Amplifying AI

With Generative AI here and adding to the turmoil, these conversations need to continue. The amplification of these tools is changing our world and it will also change the way in which we interact with each other further.  As part of the work of media literacy, an ethics component needs to be included in our growing dialogue. In many ways, media literacy education is stuck in the misinformation space, mostly because there is a lot of work to be done there, but Open AI is growing and being infused in all that we do regularly and at a growing speed. What is the stopgap or gatekeeper to ensure ethical conduct in this space?  It seems tenuous at best and one that seems to be circling instead of gathering a stronger foothold by which we all have an invested interest, especially if we are interested in an effective humanistic society.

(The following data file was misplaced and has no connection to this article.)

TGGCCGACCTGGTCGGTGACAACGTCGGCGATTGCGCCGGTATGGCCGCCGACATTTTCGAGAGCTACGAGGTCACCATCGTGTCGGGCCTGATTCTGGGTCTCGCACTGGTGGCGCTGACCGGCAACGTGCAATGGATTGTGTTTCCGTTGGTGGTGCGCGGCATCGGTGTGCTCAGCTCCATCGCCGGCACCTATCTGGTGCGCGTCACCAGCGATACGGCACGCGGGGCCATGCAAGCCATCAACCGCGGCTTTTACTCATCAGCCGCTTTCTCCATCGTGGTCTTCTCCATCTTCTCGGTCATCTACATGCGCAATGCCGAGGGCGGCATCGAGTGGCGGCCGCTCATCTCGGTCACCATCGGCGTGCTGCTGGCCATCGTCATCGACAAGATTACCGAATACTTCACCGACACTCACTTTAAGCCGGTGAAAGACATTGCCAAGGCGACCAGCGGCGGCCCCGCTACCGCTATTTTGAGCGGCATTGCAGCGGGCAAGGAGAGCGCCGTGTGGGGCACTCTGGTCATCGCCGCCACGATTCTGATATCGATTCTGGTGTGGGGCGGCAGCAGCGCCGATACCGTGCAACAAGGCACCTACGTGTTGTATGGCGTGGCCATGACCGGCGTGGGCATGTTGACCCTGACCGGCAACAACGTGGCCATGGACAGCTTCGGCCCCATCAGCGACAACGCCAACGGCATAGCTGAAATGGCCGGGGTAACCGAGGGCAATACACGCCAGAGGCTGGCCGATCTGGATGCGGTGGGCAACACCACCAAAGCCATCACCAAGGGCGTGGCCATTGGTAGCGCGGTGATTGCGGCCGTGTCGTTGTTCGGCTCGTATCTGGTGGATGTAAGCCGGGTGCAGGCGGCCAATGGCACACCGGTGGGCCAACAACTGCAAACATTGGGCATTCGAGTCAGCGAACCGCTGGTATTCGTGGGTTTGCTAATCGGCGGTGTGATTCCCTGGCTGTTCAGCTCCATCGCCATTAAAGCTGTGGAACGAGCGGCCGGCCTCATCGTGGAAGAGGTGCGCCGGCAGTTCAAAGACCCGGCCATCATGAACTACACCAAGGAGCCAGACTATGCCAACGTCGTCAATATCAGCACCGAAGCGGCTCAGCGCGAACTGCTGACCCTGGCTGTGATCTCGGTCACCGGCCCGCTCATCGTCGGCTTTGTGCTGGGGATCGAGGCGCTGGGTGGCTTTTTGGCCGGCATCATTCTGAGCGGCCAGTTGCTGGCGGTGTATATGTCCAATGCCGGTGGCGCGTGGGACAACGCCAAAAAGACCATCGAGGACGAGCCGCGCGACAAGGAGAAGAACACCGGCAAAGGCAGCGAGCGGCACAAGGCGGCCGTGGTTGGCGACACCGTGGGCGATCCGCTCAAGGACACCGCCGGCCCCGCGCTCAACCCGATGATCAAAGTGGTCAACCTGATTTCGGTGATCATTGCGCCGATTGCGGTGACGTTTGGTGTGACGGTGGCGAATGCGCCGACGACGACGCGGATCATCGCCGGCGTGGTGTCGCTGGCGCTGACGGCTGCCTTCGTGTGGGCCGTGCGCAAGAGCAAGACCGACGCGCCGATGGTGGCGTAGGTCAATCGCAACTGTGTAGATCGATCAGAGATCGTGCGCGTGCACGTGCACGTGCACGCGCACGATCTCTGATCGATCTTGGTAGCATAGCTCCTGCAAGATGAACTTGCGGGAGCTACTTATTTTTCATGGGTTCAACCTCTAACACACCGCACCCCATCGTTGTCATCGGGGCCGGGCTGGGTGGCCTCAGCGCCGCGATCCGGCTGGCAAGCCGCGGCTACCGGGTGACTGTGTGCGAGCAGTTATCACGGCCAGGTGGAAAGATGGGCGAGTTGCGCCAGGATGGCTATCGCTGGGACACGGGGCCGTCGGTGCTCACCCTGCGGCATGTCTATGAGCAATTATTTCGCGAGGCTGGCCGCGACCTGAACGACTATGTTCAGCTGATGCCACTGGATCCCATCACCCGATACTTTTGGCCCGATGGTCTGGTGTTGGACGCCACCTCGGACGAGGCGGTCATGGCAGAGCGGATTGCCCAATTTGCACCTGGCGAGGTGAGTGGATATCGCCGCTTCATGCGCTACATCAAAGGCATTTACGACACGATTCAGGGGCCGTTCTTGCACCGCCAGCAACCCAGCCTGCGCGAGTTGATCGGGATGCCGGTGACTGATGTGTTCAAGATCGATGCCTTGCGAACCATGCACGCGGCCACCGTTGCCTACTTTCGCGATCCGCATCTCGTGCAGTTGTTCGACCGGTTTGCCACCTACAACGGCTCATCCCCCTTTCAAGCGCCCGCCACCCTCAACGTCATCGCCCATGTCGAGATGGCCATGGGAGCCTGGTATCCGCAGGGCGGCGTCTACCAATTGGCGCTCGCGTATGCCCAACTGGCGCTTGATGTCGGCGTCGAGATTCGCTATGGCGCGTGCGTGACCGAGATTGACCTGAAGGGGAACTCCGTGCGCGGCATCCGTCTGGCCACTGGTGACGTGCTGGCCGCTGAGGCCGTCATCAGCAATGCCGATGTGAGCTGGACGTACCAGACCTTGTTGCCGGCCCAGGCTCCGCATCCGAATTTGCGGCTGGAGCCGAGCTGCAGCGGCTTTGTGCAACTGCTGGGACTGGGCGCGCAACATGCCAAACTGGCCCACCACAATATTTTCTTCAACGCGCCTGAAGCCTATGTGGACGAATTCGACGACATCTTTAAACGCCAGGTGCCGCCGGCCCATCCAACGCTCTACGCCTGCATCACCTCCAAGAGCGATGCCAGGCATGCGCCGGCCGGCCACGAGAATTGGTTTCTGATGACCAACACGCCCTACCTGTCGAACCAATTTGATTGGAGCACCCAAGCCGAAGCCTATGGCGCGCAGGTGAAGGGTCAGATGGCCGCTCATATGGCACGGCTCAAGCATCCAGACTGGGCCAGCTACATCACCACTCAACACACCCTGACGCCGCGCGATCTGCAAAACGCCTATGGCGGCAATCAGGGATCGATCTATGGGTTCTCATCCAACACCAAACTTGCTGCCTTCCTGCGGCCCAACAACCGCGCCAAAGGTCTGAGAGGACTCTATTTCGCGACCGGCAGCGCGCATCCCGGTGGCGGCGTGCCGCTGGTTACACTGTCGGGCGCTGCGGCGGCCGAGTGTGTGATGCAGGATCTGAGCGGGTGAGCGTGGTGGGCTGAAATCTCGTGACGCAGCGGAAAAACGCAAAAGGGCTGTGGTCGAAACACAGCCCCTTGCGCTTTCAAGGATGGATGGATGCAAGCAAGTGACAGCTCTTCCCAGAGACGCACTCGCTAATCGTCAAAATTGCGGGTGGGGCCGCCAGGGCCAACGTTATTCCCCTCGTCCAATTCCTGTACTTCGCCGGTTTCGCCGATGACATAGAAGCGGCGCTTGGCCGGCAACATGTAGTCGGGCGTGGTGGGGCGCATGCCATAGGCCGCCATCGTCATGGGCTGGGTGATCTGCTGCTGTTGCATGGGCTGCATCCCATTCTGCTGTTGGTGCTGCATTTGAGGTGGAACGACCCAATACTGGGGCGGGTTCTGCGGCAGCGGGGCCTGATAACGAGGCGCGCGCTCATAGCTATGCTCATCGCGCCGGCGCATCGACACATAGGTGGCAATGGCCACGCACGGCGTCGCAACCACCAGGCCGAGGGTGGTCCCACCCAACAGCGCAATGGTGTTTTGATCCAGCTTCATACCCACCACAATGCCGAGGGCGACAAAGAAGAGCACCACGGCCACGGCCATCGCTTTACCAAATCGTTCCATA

Final Thoughts

The issues presented here are increasing with more societal upheaval. We are already disrupted by the images, messaging, and the media tools that we use regularly. The question remains, how do we make the work of media literacy education accessible to all as a means of counteracting the disruption? The answer is not simple but can be found within the cultivation of media literacy education practice. At its best, it requires an openness in understanding ambiguity, and it requires a willingness to understand the human experience in its fullest expression, thus considering the humanity in all of us. Only then, can we move forward.


Sarappo, E. (2023, October 2). “Chimamanda Ngozi Adichie: ‘ I worry that what we’re looking at is the end of curiosity.’” The Atlantic. Retrieved:


This piece originally appeared on the ALA Store blog